The German-American Experience

Book review by Ingeborg W. Smith, Western Springs, Illinois

Heinrich, Don. The German-American Experience. Amherst, New York: Humanity Books, 2000.

One has often heard it said that one-quarter of the population of the United States is of German blood, and that this is the largest ethnic group in the country. It is only fitting that these millions of Americans have an up-to-date history of their ancestors in this country, of the great two-hundred-year migration, the largest Völkerwanderung in history.

The German-American Experience has been worth waiting for. Don Heinrich Tolzmann is well-known in academic circles. He has written and edited many publications on German-American subjects. This is a welcome addition to the history of the Germans in America. It brings previous books on this subject up to date--being grounded in A.B. Faust's The German Element in the United States (1927) and Theodore Huebener's The Germans in America (1962). Dr. Tolzmann covers more ground in less space than does Faust. In 408 soft-cover pages, plus appendices and index, he not only refreshes our memory of von Steuben and Schurz, but points out that Peter Minuit of New Netherland, famous for buying Manhattan for $24, was also a German-American. Dr. Tolzmann, who meant only to add a few chapters to Huebener's book, has produced a basically new work, which rests upon the shoulders of its predecessors, Faust as well as Huebener.

He includes maps, charts, much Census information, appendices in abundance, even lists of German words that have become standard English, sister cities, a chronology of German-American history, a list of prominent German-Americans and fields in which German-American distinguished themselves.

Dr. Tolzmann starts with the legend of the first German in America, an explorer named Tryker, who accompanied Leif Ericson to the new world around the year 1,000. He was Ericson's foster father and was the member of the expedition who discovered the grapes and vines which gave the place the name "Vinland." Later, during the Age of Exploration, Germany not being a seafaring nation, Germans were active in the expeditions of others. They especially distinguished themselves in devising navigational aids.

The first German settlers in America came to the Jamestown colony in 1608, as glassmakers and carpenters. They built the first European-style house and manufactured the first glass, thus becoming the founders of industrial production. American society was going to be multiethnic and culturally diverse.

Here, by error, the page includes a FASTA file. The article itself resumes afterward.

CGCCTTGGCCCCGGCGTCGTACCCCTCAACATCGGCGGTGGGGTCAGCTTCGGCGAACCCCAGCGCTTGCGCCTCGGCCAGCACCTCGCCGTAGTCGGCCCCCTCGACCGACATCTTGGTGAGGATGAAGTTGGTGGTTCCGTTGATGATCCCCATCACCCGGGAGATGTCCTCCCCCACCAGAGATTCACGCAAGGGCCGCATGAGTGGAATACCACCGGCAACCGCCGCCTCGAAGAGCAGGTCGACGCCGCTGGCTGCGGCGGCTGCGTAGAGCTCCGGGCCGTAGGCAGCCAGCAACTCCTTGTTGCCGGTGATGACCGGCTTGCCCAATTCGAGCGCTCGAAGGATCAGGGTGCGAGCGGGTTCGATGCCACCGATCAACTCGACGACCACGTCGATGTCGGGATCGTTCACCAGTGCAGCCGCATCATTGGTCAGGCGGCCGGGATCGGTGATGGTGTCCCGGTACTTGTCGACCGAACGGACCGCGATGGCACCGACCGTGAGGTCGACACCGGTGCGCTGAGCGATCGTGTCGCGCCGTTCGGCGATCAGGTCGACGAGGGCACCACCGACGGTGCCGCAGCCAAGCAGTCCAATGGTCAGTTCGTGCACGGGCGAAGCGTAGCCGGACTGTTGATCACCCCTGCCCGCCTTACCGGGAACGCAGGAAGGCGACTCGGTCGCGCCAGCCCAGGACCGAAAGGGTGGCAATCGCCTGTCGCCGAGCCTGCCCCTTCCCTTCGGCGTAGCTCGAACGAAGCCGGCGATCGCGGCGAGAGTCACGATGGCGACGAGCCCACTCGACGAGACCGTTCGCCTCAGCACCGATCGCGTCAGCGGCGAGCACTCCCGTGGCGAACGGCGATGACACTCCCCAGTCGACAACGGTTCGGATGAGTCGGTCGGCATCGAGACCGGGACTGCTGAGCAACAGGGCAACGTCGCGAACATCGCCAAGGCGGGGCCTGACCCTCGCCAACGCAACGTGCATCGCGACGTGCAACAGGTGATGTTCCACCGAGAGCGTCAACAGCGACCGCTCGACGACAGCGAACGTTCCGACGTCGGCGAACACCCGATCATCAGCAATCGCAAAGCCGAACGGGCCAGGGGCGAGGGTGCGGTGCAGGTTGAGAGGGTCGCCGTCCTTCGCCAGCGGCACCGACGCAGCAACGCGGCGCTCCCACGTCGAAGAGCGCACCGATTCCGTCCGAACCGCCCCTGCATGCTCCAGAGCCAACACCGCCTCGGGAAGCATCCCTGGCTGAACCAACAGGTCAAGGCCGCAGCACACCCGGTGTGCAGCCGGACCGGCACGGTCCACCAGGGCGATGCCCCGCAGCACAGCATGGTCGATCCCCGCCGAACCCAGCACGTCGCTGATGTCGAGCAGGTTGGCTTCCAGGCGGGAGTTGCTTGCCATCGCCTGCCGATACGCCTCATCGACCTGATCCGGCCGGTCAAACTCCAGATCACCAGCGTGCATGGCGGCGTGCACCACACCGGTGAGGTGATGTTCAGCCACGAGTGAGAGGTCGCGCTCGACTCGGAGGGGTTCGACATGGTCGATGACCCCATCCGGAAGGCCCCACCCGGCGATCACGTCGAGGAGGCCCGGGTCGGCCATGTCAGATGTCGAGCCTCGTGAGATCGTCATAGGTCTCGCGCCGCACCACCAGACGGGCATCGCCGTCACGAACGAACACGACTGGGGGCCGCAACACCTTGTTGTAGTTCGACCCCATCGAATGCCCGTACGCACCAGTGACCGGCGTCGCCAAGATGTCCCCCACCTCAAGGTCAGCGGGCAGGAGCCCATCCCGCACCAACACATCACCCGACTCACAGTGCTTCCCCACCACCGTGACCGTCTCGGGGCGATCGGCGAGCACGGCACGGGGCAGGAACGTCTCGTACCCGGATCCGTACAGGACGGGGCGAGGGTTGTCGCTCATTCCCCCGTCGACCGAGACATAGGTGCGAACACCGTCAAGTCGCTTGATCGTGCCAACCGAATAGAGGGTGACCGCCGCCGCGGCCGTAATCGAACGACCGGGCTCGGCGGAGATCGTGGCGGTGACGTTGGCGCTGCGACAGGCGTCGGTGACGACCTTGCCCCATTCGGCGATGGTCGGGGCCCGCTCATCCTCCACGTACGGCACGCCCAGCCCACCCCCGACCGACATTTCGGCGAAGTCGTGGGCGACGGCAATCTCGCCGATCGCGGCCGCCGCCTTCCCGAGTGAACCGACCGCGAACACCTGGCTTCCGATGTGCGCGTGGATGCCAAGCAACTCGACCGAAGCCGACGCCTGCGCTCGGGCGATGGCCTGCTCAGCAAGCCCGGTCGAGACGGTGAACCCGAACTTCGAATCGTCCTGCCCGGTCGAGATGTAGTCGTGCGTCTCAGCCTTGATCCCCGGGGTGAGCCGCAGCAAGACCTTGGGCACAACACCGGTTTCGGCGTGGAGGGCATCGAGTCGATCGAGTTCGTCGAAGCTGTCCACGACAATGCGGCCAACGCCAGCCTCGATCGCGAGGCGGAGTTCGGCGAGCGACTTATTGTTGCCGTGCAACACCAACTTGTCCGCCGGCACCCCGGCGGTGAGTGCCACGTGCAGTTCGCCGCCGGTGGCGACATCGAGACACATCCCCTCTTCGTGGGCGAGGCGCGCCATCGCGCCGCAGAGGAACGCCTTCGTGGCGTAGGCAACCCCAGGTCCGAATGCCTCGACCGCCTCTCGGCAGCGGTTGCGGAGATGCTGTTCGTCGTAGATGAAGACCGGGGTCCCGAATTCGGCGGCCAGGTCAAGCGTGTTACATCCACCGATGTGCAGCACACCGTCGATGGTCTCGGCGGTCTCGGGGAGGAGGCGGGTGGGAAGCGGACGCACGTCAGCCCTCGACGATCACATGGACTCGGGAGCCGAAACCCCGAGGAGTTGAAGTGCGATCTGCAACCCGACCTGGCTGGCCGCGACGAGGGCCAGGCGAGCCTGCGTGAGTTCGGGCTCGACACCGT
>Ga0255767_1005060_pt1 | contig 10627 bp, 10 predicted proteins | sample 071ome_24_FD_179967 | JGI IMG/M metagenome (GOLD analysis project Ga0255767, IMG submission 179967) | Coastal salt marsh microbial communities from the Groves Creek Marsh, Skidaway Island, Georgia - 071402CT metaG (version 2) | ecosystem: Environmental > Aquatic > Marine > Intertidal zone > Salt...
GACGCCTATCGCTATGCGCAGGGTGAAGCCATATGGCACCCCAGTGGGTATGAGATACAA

The author gives us the reasons people had for leaving Germany, from the devastation of the Thirty Years' War, the religious intolerance, the autocratic rulers, and finally, the Naturalization Act, passed in England in 1709, providing for the naturalization of all foreign Protestants, making it much easier to leave the old country.

The first permanent German settlement was founded at Germantown, Pennsylvania, in 1683 by thirteen Mennonite and Quaker families from Krefeld, Germany. They sailed on the Concord. Considered the Mayflower of German immigration, landing on October 6, 1683. In 1987, October 6 was proclaimed "German-American Day" by Congress and the President.

In 1688, five years after the founding of Germantown, under the leadership of Franz Daniel Pastorius a group of Germantowners met and issued the first historical protest of its kind against slavery--more than 150 years before the Civil War. When they sent the document to the Quakers, they tabled the motion with excuses and no more was heard of it.

Benjamin Franklin held nativist views. Before the American Revolution, Pennsylvania, being one-third German and one-third English, Franklin and others feared that the Germans would become so numerous in Pennsylvania that, rather than be Anglicized, they would Germanize the English. He hoped that they could be induced to go to other colonies. In 1798 anti-German nativism produced the Alien and Sedition Act--the Federalists were the party of the privileged and wealthy. They did not want the Anglo element in America to be polluted by unrestricted immigration. How modern that sounds! The Act lengthened the required period of residence for naturalization from five to fourteen years. This so alienated the German-Americans that they voted overwhelmingly for Thomas Jefferson in 1800.